With local authorities picking up a greater share of the tab for the government’s Social Fund policy, Gary Craig says it is vital for councils to monitor the impact on budgets
Since the 1960s, councils have had powers to make cash payments to various client groups, notably families with children. With the growth of welfare rights units – a response to increasing poverty(1) – local government continued to need government social assistance schemes to help it meet its obligations. But despite councils’ ability to increase take-up rates through campaigns targeted on specific groups or benefits, they still found they were dealing with more impoverished families.
Arguments between social services departments and the social security system about responsibility for cash support for clients have an even longer pedigree. A study by the Child Poverty Action Group(2) showed that social workers, “far from being able to employ initiative and imagination in the use of their section one [local government grant-making] powers, were being forced to use the funds to provide clients with the basic essentials of life”. These were typically fuel, food, clothing and furniture which social assistance scale rates and exceptional needs payments were technically responsible for meeting. These funds were used as substitutions for discretionary supplementary benefits grants.
Similar problems surfaced frequently during the 1980s single payments scheme. Essentially, the difference between this and preceding schemes was that single payments were determined by regulations whereas the previous schemes were all discretionary. It was an attempt to cap funding but it failed as miserably in this goal as had previous attempts. Local government would never have been able – even if it had wanted – to meet even a fraction of the demands placed on it for additional financial help. In 1985-6, single payments expenditure was more than 40 times that on local authority section one expenditure.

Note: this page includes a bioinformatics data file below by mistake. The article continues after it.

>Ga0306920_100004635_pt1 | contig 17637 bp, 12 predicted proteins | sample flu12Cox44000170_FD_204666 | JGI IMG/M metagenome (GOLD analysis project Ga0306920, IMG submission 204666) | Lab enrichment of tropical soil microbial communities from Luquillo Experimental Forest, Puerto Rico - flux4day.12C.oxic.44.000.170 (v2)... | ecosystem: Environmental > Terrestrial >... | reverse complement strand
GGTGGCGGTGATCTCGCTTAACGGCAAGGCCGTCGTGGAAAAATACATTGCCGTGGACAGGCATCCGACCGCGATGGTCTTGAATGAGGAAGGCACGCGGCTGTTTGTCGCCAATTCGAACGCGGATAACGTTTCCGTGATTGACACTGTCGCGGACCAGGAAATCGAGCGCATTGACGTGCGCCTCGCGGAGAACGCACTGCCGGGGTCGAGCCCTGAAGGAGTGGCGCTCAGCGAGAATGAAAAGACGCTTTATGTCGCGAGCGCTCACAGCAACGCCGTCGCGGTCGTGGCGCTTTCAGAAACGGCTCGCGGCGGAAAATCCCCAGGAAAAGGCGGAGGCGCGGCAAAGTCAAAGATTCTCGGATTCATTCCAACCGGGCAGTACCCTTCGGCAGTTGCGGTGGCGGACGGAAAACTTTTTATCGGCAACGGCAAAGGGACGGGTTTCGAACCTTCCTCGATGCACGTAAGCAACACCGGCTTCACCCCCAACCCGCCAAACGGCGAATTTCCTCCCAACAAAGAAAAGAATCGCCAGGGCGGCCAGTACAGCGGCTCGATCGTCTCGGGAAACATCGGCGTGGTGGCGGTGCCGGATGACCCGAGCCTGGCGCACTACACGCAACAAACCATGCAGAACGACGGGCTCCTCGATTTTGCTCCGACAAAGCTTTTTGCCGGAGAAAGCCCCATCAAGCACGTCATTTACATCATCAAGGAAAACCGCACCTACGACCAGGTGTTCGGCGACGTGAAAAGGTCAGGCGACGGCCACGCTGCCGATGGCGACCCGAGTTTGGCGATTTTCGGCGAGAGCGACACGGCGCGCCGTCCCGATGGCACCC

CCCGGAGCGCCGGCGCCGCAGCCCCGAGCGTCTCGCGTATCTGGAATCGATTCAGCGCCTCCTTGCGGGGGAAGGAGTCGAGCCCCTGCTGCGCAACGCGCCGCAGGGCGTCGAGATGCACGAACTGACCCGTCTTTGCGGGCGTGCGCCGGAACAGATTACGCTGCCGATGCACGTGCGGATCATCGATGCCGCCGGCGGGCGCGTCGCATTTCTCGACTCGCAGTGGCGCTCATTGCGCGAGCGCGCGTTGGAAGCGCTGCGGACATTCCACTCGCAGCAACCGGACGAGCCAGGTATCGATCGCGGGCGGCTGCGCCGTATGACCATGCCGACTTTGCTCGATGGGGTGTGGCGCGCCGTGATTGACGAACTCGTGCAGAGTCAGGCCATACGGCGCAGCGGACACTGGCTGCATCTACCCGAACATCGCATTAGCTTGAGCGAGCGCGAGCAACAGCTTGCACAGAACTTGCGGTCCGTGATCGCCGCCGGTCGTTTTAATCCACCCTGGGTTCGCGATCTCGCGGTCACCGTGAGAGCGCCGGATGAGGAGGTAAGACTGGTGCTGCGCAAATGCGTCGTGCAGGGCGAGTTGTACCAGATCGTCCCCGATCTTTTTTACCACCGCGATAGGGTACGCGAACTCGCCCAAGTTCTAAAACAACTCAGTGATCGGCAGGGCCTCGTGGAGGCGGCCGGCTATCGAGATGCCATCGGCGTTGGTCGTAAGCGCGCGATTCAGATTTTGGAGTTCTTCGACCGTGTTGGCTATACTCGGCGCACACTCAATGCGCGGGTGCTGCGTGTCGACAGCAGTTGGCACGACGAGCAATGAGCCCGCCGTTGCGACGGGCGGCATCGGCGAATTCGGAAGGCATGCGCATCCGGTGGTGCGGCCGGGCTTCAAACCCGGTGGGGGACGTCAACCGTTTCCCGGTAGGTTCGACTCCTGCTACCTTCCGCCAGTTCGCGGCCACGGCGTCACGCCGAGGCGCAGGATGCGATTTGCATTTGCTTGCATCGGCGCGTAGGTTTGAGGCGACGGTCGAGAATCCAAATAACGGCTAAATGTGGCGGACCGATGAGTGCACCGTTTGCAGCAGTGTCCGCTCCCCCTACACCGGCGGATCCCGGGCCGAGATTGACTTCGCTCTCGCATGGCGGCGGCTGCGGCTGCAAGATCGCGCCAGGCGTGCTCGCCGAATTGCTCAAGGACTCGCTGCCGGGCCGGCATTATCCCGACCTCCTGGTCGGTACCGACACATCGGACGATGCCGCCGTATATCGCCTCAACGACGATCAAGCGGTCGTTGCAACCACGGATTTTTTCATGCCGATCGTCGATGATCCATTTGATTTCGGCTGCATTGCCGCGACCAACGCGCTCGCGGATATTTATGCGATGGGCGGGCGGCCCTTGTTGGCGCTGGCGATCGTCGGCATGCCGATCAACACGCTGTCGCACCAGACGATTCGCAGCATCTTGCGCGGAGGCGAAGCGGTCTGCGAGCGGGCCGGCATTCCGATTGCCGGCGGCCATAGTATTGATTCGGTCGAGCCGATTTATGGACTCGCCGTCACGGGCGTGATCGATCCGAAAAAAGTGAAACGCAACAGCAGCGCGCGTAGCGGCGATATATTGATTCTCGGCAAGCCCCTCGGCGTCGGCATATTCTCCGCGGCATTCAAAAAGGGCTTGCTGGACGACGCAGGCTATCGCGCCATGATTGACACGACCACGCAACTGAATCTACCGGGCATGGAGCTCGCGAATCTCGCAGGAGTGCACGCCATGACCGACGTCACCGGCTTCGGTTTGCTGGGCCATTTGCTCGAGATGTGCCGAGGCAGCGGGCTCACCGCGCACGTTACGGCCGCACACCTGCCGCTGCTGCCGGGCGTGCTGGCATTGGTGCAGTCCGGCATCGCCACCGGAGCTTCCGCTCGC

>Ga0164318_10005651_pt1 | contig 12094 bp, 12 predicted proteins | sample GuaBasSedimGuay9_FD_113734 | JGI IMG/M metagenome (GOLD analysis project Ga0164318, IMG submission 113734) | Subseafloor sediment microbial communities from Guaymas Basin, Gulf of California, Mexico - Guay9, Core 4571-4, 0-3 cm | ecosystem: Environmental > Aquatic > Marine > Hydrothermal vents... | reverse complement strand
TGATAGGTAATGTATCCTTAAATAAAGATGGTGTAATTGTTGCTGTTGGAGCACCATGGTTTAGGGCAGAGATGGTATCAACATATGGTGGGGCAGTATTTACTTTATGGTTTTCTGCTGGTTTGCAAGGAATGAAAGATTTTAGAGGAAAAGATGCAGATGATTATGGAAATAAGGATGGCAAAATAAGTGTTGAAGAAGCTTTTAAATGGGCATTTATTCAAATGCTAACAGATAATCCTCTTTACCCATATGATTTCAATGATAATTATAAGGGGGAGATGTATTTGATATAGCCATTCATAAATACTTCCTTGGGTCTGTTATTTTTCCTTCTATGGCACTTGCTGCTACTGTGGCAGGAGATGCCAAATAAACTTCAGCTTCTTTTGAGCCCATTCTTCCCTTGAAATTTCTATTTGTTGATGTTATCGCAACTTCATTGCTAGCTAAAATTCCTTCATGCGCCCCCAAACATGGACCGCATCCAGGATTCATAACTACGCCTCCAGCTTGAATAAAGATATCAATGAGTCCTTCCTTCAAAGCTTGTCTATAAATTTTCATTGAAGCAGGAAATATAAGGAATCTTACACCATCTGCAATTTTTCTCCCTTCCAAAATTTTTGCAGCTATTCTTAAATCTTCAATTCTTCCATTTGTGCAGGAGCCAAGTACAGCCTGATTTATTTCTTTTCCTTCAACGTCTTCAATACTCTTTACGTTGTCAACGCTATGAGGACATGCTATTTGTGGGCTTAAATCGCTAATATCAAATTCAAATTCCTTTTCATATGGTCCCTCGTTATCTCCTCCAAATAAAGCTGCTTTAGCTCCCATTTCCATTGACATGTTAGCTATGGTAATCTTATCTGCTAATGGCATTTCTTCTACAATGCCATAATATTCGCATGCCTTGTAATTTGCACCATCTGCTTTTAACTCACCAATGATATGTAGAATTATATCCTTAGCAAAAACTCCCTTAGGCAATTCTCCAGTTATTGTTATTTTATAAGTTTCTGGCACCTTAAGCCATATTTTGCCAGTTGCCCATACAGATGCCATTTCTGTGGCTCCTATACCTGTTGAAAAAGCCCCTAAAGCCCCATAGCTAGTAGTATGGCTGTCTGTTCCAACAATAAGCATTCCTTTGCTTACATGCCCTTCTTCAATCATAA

These tensions re-emerged even more profoundly with the arrival of the Social Fund in 1988, the sixth such national one-off social assistance payment scheme. This returned to discretionary decision-making (for which, read unpredictability and a lack of clarity about eligibility) and introduced novel features of capped budgets and an emphasis on loans rather than grants. Social workers feared this would deflect even more demand on to social services departments.
The costs of the fund, as a huge volume of research has shown,(3),(4) have indeed fallen not only on claimants but on other agencies perceived by them as sources of help, particularly voluntary and charitable agencies, grant-making trusts and local government.(5) Charities constructed defensive policies such as requiring applicants to show they had first approached the fund, and actions were taken by social workers, through local government bodies and trade unions, to clarify the boundaries of their responsibilities.
Through the 1990s, in part because of governmental unwillingness to do more than tinker with its structure, the Social Fund became part of the architecture of assistance for the poorest claimants and social workers learned, however unwillingly, to work with it.
In the past few years, however, rumours from the No 10 Policy Unit, a further House of Commons select committee enquiry(6) and an investigation by the National Audit Office,(7) raised hopes that reform might be in the offing. Consequently, the Local Government Association commissioned us to review the ways in which the Social Fund affected the day-to-day work of social workers and their departments. We did this through an analysis of the literature, including policy papers, and interviews with key staff in local authority social services departments and other relevant agencies.(8)